Observing Black History Month at Brandeis
Dear Brandeis Community,
Black History Month is an important time to honor the heritage, resilience and contributions of African Americans, and is a reminder of the sacrifices of Black people in helping to build our nation. Current events continue to display in painful detail why we need to set aside a special time to recognize and appreciate the value of Black lives. The acts of violence and conflicts we witness remind our community that the work of repairing the world is ongoing.
The origins of Black History Month can be traced back to 1926, when historian Carter G. Woodson created "Negro History Week" to acknowledge Black contributions to history and culture. In 1970, students and educators at Kent State University began recognizing it for a month, launching a movement that spread to college campuses nationwide. Subsequently, Black History Month was first nationally recognized by President Gerald Ford in 1976 during the celebration of the United States bicentennial. It is now recognized in countries globally, including Canada, Ireland and the United Kingdom.
Today, we must remain steadfast in fighting for racial justice and civil rights in the midst of contemporary struggles where voting rights and affirmative action legislation are under attack.
Observing Black History Month by educating one another about the entire Black experience is vital to ensuring that the progress we have made is not reversed.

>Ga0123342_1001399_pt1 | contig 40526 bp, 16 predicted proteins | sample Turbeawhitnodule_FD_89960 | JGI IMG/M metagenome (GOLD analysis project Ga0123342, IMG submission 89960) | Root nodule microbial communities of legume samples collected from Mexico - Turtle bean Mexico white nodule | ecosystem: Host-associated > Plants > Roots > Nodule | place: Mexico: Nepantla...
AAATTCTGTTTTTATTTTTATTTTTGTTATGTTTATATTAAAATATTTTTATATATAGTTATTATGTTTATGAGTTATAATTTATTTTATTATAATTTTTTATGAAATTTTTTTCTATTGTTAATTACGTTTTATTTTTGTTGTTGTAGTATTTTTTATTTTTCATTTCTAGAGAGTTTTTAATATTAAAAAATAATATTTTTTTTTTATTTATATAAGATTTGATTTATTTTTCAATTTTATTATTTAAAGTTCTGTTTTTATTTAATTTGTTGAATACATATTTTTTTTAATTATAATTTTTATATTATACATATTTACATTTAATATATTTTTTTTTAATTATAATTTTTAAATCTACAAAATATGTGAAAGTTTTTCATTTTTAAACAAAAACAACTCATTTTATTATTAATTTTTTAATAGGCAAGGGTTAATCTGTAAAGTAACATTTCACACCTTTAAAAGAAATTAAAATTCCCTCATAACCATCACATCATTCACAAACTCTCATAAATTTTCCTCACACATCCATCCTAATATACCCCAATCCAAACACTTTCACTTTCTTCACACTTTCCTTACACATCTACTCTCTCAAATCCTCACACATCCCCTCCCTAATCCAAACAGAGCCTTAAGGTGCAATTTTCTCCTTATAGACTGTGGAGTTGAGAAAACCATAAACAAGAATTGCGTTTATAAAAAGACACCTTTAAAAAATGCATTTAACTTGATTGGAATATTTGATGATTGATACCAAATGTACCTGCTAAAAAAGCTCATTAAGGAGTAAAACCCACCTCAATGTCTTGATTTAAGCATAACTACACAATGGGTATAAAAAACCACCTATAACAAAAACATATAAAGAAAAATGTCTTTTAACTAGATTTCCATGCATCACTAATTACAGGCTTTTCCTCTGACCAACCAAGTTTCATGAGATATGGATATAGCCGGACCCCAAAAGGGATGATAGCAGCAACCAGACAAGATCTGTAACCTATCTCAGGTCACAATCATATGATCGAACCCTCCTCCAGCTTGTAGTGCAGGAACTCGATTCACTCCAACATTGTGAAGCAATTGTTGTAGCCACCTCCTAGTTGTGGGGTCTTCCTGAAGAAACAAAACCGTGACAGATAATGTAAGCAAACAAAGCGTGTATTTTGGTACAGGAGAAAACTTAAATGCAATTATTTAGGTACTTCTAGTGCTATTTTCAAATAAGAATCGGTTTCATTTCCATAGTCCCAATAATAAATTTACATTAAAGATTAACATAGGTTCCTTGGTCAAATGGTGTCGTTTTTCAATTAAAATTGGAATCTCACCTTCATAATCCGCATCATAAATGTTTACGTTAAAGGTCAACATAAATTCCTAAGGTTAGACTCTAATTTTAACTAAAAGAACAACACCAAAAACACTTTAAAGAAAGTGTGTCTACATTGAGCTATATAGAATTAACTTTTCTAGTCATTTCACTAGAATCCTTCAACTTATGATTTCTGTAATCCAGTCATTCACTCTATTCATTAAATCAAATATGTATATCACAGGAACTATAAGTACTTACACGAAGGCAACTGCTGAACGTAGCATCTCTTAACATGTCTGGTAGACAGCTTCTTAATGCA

At Brandeis, we take pride in the commitment to justice on which our university was founded, as well as our contributions to the Civil Rights Movement. In addition, the Brandeis University Archives holds a number of collections related to African and African American Studies that document Black experiences, including a recording of a speech given on campus by Martin Luther King, Jr., in 1957, and an online exhibit titled Remembering Ford and Sydeman Halls. It also holds a collection of African-American Portraits by Carl Van Vechten, and a number of rare editions of works by such authors as Langston Hughes and Zora Neale Hurston. Building upon this scholarship, faculty from our African and African American Studies department continue to produce important works related to the history of the African diaspora. We look forward to an upcoming book from Professor Chad Williams titled "The Wounded World" about W.E.B. DuBois' efforts to write about Blacks' participation in World War I.
Join us for the following campus programs to elevate Black voices and experiences in community:
Black Homecoming Events with the Brandeis Black Student Organization
- Tailgate/Dodgeball Tournament, Friday, Feb. 10, 5-8 p.m., Gosman
- BLK Out Party, Friday, February 10, 10 p.m.-2 a.m., ICC Swig Lounge
- BLK Starry Night Gala, Saturday, Feb. 11, 7-10 p.m., Usdan, Levin Ballroom
- Shades of Blackness, Sunday, Feb. 12, 6-9 p.m., Levin Ballroom
Heller Equity and Justice Series
- The Power of Civic Engagement: The History and Legacy of the Civil Rights Movement
With Brandeis alumnus Dr. Roy Deberry.
Feb. 16, 12:30-2:15 p.m., Heller Zinner Forum. Registration required.
Lyle Ashton Harris: Our first and last love
Rose Art Museum
Feb. 9-July 2, 2023
This exhibition explores Lyle Ashton Harris' critical examination of Black and queer identity while tracing central themes and formal approaches throughout his 35-year career. >Registration required.
As we celebrate Black History Month, let's remember the words of former Brandeis professor, lawyer, Episcopal priest and author Pauli Murray, "True community is based upon equality, mutuality and reciprocity. It affirms the richness of individual diversity as well as the common human ties that bind us together." Accordingly, let us recommit ourselves in working toward building true community.
Director of Equity, Inclusion and Diversity — Heller School
Vice President of Diversity, Equity and Inclusion